You know how a mother bird returns to her nest with a worm and is met by an angry mob of competing open beaks, straining, chirping, jostling for feathery position to get at the worm, and then all but shoving the mother from the nest so she can go do it again? So that’s morning at my house.
It’s true, I only have two children, and my husband never actually asks for anything. But he is there, all the same, a silent, food-wanting presence. Over it all, the cat yowls with what can only be utter anguish of body and mind. Oh no! Was he lacerated by a vicious raccoon? No, he just wants me to fill his food dish. I realize that I am breaking one of two rules I set out for my blog, (never mention pets, never mention feet) but the over-arching principle of all blogs is this: never miss an opportunity to complain about your life.
Everybody knows I live for morning baked goods. The kitchen is the center of my world, but why is it always so crowded? My youngest is not a morning glory; daybreak is, in fact, an affront to her. She would be happiest with breakfast brought to her on a tray, so she could moodily stir honey into her tea and extend her repose, possibly falling back asleep. I do some crazy stuff, but catering to this might set the bar a bit high for her future college roommates. As she said to me once, “I can rise, but I can’t shine.”
I am not comparing, because I have read parenting manuals, (okay, just one) but I have to commend my oldest (to be fair, her natural rhythm makes her a morning person). She used to sit by in weepy victimhood as she sunk into a hypoglycemic state, despite a bounty of food – a veritable Dutch master’s still life’s worth – within arm’s reach. She is now adept at recognizing the signs of hunger and impending sassmouth, and fixes much of her own food, or at least the pre-breakfast that precedes the warm baked goods. This morning she was packing her lunch, and I reminded her to take a snack for play practice. “Um, mom, this isn’t my first rodeo.” Self-sufficiency and a quick retort? Clearly, my work here is done!
But you don’t choose your children and the unique biological rhythms that make them heaven, hell or purgatory in the morning. And it’s a good thing, too. I could never have dreamt up the particular mixtures of sweetness and quirkiness that are my daughters. My husband, I did get to choose, and besides the new upholstery fabric on the sofa I inherited from my parents, he’s the best choice I’ve made (like the fabric, he’s proved surprisingly durable).
So, since I have to see them every morning – I mean since I get to see them every morning – sometimes, I make them cake. This one comes from a pretty little book, D.I.Y. Delicious. I met the author, Vanessa Barrington, at a San Francisco farmer’s market where she was selling her book, along with some of her homemade preserves. She features her recipe for Plum Verbena Jam in her book. Have I told you I adore plums? I was particularly excited to make her stone fruit yogurt cake, since my freezer is bursting with plums. But I made it with blackberries and coconut because – get this – they don’t like plums in cake.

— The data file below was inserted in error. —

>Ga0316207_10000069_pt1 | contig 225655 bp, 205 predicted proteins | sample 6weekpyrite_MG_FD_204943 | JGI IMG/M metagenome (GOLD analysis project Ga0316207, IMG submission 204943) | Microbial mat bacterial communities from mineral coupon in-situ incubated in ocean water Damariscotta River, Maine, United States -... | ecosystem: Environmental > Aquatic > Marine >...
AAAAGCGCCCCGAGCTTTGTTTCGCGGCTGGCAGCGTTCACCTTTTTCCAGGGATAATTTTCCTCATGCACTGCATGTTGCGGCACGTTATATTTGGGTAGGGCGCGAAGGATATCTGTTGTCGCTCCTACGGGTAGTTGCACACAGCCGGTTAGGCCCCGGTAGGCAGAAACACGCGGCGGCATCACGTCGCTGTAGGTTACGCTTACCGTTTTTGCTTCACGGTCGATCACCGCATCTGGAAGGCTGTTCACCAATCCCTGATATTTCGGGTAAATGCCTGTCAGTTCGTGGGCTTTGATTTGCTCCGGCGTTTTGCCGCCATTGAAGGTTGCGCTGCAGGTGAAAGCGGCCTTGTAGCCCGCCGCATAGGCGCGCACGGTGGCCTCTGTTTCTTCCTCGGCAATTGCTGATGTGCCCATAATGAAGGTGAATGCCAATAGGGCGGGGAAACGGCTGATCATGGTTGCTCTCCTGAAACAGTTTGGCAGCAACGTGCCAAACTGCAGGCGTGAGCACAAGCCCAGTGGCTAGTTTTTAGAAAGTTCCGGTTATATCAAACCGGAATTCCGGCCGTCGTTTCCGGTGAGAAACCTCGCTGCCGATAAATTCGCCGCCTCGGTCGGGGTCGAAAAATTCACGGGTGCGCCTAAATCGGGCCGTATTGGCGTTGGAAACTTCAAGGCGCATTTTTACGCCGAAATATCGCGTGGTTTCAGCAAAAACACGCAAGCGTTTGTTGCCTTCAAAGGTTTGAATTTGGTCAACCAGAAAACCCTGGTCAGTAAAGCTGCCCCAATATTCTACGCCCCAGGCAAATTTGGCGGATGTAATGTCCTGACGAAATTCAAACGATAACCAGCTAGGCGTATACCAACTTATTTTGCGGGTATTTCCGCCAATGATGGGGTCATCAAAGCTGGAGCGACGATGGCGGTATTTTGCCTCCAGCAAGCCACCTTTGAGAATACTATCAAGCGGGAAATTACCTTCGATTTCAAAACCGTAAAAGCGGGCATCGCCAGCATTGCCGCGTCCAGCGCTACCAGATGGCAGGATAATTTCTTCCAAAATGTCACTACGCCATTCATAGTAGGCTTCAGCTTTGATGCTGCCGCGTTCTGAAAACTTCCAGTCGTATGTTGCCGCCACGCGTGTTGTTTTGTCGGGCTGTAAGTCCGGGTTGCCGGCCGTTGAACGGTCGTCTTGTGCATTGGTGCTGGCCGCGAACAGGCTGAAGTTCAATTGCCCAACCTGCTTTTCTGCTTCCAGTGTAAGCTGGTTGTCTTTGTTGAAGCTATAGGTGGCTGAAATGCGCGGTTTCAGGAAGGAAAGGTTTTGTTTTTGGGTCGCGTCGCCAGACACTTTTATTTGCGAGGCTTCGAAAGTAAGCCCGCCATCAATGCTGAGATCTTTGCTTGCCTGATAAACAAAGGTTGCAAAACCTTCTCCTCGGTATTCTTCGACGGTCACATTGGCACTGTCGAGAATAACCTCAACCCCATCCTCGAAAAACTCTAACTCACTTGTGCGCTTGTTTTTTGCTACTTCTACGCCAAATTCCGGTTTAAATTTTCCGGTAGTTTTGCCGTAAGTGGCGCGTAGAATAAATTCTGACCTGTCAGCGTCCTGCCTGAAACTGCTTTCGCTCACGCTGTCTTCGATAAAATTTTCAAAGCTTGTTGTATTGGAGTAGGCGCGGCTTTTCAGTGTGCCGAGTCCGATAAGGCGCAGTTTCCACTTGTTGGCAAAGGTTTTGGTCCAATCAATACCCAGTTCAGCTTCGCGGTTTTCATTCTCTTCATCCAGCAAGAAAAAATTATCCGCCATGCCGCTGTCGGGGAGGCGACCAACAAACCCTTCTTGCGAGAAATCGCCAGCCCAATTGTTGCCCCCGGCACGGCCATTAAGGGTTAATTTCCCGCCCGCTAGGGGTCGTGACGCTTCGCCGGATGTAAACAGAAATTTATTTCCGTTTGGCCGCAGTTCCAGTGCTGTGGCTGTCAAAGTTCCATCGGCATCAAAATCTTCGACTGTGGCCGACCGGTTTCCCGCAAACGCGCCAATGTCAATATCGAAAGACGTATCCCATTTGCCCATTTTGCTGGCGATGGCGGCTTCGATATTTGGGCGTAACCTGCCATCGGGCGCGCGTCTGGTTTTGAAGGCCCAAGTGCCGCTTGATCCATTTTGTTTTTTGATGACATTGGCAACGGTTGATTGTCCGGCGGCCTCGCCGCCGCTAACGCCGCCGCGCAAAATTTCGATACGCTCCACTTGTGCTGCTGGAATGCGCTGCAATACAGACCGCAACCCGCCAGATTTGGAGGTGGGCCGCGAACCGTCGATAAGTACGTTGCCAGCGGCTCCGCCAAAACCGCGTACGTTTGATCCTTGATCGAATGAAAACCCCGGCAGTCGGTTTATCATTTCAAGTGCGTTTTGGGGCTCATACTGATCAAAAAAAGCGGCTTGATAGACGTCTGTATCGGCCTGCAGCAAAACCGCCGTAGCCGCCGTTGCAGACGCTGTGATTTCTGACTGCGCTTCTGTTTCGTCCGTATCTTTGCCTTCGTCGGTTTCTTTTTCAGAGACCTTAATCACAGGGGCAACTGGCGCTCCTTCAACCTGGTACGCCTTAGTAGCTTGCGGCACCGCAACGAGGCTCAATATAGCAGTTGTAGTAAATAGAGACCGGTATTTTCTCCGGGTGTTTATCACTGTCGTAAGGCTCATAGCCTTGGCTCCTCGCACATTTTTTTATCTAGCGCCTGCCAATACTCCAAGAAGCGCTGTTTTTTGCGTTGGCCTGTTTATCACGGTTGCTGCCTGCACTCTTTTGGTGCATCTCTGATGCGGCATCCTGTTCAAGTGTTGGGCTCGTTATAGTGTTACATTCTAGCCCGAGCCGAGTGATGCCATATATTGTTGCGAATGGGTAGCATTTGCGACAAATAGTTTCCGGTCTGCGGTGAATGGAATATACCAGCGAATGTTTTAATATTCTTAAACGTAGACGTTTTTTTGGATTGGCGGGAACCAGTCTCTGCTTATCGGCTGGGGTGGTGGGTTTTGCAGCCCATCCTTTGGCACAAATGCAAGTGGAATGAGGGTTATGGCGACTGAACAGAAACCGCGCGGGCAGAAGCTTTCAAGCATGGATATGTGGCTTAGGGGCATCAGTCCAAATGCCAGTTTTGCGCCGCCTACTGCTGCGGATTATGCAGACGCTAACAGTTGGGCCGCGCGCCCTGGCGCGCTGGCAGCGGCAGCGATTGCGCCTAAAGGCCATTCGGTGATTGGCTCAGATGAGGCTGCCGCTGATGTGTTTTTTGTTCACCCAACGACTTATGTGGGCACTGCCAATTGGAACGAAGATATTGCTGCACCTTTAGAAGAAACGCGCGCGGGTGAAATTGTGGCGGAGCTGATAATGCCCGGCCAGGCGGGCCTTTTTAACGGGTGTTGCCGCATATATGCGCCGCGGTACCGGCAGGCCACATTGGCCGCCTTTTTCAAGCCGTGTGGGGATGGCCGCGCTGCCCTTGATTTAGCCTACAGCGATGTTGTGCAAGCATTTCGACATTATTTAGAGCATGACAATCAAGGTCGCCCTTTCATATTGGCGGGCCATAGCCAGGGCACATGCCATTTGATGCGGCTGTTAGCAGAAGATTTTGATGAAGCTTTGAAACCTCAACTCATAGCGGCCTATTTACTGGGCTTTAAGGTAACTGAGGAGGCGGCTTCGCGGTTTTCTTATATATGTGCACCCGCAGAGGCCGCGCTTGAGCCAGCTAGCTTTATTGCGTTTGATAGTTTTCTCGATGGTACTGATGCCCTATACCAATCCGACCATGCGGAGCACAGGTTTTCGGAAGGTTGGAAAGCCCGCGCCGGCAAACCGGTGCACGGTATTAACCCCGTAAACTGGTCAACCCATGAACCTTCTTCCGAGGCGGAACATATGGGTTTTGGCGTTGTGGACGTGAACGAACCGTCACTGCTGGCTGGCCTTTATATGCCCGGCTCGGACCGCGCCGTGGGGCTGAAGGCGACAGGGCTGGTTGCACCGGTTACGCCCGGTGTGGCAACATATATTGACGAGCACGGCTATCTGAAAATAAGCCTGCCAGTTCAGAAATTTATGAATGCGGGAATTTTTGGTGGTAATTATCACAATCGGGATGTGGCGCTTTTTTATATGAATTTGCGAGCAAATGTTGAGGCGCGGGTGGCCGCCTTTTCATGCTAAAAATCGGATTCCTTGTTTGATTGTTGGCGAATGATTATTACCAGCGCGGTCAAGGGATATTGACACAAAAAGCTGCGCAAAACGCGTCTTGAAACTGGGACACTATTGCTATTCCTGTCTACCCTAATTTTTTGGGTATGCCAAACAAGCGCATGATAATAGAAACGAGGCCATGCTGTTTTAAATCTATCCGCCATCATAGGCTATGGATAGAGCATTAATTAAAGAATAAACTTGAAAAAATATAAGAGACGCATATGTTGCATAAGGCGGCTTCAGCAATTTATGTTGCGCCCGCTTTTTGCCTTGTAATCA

Because I love to court danger, I made it with all the wheat flour replaced with almond flour. It was crumbly, which I like, and quite good. The next time I made it with the walnuts and used blueberries and cranberries. I preferred the blackberry one, (and would have preferred plum, as I mentioned) because the cranberries were too sour for my impromptu sugar reduction. But my oldest daughter pronounced it the best rendition, and she would know: this isn’t her first rodeo.
Stone Fruit Yogurt Cake with Cornmeal and Walnut Streusel
1 1/2 cups flour (I like whole wheat pastry or almond flour)
1/2 cup yellow cornmeal (finer grinds are better here to avoid that pebbly sensation
1 1/2 teaspoons baking powder
1/2 teaspoon salt
1/2 teaspoon soda
8 Tablespoon unsalted butter
1/2 cup lightly packed granulated sugar (I reduced this by 40%)
1/2 cup lightly packed brown sugar (I reduced this by 40%)
2 large eggs
1 teaspoon vanilla extract
2/3 cup plain whole-milk yogurt
3 cups sliced fresh or thawed frozen plums or other fruit
1 cup pecan or walnut halves, lightly toasted and roughly chopped
Is it just me or does this recipe have a lot of ingredients? It’s good though.
Preheat oven to 350 degrees Fahrenheit.
Lightly butter and flour a 9 inch round cake pan. You can use a springform pan if you want to unmold it and serve it on a platter.
In a small bowl, sift together the flour, cornmeal, baking powder, salt and baking soda.
In a large bowl, using a handheld mixer, beat together the butter, granulated sugar and half the brown sugar until creamy. Add the eggs and vanilla and mix to combine.
Add the dry ingredients and the yogurt to the sugar mixture in two additions, starting with the dries and ending with the yogurt. Fold in the fruit.
Pour the batter into the prepared pan. Mix together the nuts and the remaining brown sugar and sprinkle over the top of the cake.
Bake on the middle shelf of the oven, until the cake rises in the center and browns, and a toothpick comes out clean, about 45 minutes.
Allow to cool completely before cutting and serving, says Vanessa Barrington. But I say, who can wait? Not these gals.